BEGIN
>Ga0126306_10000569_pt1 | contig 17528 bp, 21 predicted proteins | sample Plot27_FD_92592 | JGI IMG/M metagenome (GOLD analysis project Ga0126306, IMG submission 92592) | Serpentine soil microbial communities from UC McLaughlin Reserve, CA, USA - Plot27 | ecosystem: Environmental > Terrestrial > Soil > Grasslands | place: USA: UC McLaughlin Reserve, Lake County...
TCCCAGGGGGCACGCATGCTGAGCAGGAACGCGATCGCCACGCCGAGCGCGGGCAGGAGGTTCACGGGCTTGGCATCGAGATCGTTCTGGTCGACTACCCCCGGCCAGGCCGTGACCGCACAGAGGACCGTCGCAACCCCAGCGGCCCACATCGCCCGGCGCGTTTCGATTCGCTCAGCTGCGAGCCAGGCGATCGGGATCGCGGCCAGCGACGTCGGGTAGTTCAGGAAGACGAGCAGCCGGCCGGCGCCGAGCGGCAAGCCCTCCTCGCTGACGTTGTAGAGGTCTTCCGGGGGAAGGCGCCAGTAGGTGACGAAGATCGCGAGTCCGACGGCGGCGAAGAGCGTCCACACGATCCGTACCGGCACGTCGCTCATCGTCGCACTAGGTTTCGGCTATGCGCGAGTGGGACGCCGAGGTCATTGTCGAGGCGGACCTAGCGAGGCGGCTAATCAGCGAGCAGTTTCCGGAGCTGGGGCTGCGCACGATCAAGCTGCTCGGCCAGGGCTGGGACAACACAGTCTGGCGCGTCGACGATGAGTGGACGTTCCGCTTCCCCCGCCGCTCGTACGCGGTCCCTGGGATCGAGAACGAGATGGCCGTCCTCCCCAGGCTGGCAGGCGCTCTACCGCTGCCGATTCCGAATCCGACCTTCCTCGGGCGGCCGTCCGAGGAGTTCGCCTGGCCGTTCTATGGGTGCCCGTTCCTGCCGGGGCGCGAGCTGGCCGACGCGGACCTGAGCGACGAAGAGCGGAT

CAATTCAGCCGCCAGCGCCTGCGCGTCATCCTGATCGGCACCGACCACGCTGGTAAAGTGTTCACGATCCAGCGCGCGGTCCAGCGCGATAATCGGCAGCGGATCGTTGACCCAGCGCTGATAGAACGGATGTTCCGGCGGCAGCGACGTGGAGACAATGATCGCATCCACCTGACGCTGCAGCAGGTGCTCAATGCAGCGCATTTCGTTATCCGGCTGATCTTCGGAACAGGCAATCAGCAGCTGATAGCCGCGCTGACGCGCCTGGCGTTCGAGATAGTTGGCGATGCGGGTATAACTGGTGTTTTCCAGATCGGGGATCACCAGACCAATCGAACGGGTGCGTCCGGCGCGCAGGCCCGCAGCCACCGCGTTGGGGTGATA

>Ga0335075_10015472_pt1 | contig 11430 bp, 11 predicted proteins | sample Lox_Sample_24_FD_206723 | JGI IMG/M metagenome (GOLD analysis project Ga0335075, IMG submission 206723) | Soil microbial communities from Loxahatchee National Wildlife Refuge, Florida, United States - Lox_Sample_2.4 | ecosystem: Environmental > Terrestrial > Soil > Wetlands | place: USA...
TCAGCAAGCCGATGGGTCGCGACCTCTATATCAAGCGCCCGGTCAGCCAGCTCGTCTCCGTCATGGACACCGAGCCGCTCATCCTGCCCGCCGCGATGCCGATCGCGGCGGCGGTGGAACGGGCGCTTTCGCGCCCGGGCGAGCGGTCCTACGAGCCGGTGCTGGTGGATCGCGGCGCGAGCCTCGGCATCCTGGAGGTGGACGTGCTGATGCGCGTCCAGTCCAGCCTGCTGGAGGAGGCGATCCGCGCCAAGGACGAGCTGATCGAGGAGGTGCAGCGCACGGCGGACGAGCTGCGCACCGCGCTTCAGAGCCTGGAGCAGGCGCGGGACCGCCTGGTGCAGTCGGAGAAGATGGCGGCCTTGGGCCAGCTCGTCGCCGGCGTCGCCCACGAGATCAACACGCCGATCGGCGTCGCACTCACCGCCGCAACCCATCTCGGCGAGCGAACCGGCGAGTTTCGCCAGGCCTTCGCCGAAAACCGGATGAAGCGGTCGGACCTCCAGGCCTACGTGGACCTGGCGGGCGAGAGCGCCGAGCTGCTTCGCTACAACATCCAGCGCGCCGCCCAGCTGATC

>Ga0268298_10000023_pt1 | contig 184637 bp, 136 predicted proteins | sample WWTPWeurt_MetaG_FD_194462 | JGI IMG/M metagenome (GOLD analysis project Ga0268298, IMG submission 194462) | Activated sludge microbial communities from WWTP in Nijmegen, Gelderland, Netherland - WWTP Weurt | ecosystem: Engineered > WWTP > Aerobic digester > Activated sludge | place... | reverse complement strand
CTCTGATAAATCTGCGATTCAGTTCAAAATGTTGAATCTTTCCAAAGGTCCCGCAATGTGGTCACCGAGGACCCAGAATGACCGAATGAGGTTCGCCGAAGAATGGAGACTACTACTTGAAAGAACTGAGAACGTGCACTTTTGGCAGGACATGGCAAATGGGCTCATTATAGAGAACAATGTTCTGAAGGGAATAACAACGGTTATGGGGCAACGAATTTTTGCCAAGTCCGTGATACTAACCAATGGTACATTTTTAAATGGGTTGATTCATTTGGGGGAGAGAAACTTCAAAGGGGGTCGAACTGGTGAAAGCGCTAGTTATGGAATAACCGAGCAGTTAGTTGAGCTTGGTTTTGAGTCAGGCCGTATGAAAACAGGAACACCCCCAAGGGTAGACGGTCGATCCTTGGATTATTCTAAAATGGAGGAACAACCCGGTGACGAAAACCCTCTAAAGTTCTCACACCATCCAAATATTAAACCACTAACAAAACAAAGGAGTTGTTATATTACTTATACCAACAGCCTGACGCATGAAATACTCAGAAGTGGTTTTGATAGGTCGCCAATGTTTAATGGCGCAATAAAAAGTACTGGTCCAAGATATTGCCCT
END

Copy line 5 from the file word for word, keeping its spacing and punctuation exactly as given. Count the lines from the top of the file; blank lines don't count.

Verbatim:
TCAGCAAGCCGATGGGTCGCGACCTCTATATCAAGCGCCCGGTCAGCCAGCTCGTCTCCGTCATGGACACCGAGCCGCTCATCCTGCCCGCCGCGATGCCGATCGCGGCGGCGGTGGAACGGGCGCTTTCGCGCCCGGGCGAGCGGTCCTACGAGCCGGTGCTGGTGGATCGCGGCGCGAGCCTCGGCATCCTGGAGGTGGACGTGCTGATGCGCGTCCAGTCCAGCCTGCTGGAGGAGGCGATCCGCGCCAAGGACGAGCTGATCGAGGAGGTGCAGCGCACGGCGGACGAGCTGCGCACCGCGCTTCAGAGCCTGGAGCAGGCGCGGGACCGCCTGGTGCAGTCGGAGAAGATGGCGGCCTTGGGCCAGCTCGTCGCCGGCGTCGCCCACGAGATCAACACGCCGATCGGCGTCGCACTCACCGCCGCAACCCATCTCGGCGAGCGAACCGGCGAGTTTCGCCAGGCCTTCGCCGAAAACCGGATGAAGCGGTCGGACCTCCAGGCCTACGTGGACCTGGCGGGCGAGAGCGCCGAGCTGCTTCGCTACAACATCCAGCGCGCCGCCCAGCTGATC